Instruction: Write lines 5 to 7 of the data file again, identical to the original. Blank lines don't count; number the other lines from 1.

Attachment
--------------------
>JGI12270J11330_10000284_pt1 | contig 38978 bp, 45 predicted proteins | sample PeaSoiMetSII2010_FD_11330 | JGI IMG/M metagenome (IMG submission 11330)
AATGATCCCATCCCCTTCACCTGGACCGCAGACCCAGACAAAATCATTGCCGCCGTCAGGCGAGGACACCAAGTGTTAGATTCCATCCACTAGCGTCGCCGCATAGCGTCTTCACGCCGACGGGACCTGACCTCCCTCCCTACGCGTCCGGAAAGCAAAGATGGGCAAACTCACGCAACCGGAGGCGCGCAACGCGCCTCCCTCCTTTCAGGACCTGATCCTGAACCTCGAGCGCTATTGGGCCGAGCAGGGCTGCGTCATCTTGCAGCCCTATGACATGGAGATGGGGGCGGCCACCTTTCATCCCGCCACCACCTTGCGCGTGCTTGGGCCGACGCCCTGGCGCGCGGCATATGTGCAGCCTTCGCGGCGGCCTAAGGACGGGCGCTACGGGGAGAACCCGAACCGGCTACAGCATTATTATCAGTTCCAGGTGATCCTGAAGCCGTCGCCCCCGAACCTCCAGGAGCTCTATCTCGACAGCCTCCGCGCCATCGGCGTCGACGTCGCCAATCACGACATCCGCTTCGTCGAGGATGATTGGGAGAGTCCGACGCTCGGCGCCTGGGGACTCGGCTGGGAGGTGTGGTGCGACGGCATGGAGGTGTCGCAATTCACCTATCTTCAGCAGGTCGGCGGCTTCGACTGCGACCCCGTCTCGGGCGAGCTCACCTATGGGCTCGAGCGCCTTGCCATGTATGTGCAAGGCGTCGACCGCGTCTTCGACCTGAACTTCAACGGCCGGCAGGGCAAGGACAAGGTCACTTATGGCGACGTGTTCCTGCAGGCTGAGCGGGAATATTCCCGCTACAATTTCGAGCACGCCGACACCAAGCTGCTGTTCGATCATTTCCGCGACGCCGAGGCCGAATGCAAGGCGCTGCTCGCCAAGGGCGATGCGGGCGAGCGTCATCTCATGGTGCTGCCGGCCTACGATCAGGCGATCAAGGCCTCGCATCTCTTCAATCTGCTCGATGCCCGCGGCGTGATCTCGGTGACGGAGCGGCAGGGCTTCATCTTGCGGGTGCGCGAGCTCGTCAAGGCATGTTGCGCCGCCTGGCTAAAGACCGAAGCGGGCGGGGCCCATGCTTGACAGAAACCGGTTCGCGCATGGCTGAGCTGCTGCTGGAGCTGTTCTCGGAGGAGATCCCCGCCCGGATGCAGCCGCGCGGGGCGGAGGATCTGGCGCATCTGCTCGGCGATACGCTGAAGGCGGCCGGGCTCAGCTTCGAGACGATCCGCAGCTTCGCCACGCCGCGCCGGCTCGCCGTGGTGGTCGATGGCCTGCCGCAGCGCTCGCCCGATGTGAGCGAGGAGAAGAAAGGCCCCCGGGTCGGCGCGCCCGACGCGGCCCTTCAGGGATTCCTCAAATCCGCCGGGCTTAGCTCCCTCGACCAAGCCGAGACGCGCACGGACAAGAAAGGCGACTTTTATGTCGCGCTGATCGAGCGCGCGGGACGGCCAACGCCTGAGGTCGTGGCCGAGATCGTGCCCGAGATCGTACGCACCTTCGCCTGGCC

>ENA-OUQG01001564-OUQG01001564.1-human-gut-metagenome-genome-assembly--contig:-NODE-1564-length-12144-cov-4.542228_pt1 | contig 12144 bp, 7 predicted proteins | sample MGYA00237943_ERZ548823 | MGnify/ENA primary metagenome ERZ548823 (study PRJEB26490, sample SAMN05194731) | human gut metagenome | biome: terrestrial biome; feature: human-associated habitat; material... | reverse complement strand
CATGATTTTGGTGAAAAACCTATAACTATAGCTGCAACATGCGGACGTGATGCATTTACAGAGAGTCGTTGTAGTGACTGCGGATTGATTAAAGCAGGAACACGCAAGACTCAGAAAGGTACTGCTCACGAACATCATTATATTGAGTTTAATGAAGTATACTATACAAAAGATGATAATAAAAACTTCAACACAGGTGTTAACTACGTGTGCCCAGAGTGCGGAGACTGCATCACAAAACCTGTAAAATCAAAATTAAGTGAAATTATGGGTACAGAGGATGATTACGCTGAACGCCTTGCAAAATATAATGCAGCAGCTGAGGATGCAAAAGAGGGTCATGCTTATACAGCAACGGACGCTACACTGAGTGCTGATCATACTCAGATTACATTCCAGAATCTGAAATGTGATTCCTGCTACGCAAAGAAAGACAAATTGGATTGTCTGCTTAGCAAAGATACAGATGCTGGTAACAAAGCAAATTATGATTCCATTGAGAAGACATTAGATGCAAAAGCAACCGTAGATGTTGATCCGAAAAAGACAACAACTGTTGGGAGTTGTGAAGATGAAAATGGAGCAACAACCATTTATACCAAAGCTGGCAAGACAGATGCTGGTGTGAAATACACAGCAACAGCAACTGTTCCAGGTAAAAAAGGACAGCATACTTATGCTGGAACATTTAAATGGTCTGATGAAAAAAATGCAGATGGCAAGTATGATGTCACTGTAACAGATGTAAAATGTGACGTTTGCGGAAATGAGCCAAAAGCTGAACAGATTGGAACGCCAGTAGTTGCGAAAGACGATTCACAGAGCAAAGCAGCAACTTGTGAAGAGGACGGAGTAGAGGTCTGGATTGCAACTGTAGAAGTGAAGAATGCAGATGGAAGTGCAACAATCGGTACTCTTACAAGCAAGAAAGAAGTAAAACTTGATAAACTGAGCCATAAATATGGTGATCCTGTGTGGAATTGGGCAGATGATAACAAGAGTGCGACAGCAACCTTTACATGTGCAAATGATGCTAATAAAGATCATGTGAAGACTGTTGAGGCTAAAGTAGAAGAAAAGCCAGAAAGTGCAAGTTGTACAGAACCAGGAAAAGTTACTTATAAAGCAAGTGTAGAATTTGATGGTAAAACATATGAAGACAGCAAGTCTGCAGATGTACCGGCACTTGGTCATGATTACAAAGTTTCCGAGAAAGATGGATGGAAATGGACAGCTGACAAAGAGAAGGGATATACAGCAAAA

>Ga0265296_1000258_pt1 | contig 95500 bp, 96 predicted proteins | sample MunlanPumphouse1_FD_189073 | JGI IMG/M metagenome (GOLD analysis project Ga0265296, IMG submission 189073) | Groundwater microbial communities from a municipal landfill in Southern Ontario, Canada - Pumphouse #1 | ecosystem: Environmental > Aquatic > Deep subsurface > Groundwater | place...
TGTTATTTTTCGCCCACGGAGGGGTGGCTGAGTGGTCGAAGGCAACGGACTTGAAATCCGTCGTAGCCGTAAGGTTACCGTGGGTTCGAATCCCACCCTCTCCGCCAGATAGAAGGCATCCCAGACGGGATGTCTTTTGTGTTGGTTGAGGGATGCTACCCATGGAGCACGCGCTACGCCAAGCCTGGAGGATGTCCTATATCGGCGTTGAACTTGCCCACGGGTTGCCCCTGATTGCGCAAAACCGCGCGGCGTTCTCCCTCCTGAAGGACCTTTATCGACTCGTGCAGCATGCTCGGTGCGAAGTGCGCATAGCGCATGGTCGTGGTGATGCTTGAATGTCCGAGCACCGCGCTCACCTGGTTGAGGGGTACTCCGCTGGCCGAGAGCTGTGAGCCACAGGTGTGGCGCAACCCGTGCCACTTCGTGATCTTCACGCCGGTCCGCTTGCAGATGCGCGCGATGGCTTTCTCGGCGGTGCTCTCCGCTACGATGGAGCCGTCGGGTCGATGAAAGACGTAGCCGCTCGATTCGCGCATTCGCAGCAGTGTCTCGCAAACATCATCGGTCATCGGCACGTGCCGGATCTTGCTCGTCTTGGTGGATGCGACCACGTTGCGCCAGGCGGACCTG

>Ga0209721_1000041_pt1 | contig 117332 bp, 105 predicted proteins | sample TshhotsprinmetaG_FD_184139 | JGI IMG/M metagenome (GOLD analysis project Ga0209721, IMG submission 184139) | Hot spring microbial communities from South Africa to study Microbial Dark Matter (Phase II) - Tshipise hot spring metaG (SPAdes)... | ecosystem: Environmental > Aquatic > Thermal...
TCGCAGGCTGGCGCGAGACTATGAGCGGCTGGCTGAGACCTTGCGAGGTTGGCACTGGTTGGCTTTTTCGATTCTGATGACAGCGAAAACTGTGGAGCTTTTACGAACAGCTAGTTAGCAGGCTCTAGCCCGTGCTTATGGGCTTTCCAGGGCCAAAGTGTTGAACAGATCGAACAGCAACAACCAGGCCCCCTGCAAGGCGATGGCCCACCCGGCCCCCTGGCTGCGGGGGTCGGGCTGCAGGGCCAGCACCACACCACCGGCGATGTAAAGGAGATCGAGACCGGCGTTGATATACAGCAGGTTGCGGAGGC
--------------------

>Ga0265296_1000258_pt1 | contig 95500 bp, 96 predicted proteins | sample MunlanPumphouse1_FD_189073 | JGI IMG/M metagenome (GOLD analysis project Ga0265296, IMG submission 189073) | Groundwater microbial communities from a municipal landfill in Southern Ontario, Canada - Pumphouse #1 | ecosystem: Environmental > Aquatic > Deep subsurface > Groundwater | place...
TGTTATTTTTCGCCCACGGAGGGGTGGCTGAGTGGTCGAAGGCAACGGACTTGAAATCCGTCGTAGCCGTAAGGTTACCGTGGGTTCGAATCCCACCCTCTCCGCCAGATAGAAGGCATCCCAGACGGGATGTCTTTTGTGTTGGTTGAGGGATGCTACCCATGGAGCACGCGCTACGCCAAGCCTGGAGGATGTCCTATATCGGCGTTGAACTTGCCCACGGGTTGCCCCTGATTGCGCAAAACCGCGCGGCGTTCTCCCTCCTGAAGGACCTTTATCGACTCGTGCAGCATGCTCGGTGCGAAGTGCGCATAGCGCATGGTCGTGGTGATGCTTGAATGTCCGAGCACCGCGCTCACCTGGTTGAGGGGTACTCCGCTGGCCGAGAGCTGTGAGCCACAGGTGTGGCGCAACCCGTGCCACTTCGTGATCTTCACGCCGGTCCGCTTGCAGATGCGCGCGATGGCTTTCTCGGCGGTGCTCTCCGCTACGATGGAGCCGTCGGGTCGATGAAAGACGTAGCCGCTCGATTCGCGCATTCGCAGCAGTGTCTCGCAAACATCATCGGTCATCGGCACGTGCCGGATCTTGCTCGTCTTGGTGGATGCGACCACGTTGCGCCAGGCGGACCTG

>Ga0209721_1000041_pt1 | contig 117332 bp, 105 predicted proteins | sample TshhotsprinmetaG_FD_184139 | JGI IMG/M metagenome (GOLD analysis project Ga0209721, IMG submission 184139) | Hot spring microbial communities from South Africa to study Microbial Dark Matter (Phase II) - Tshipise hot spring metaG (SPAdes)... | ecosystem: Environmental > Aquatic > Thermal...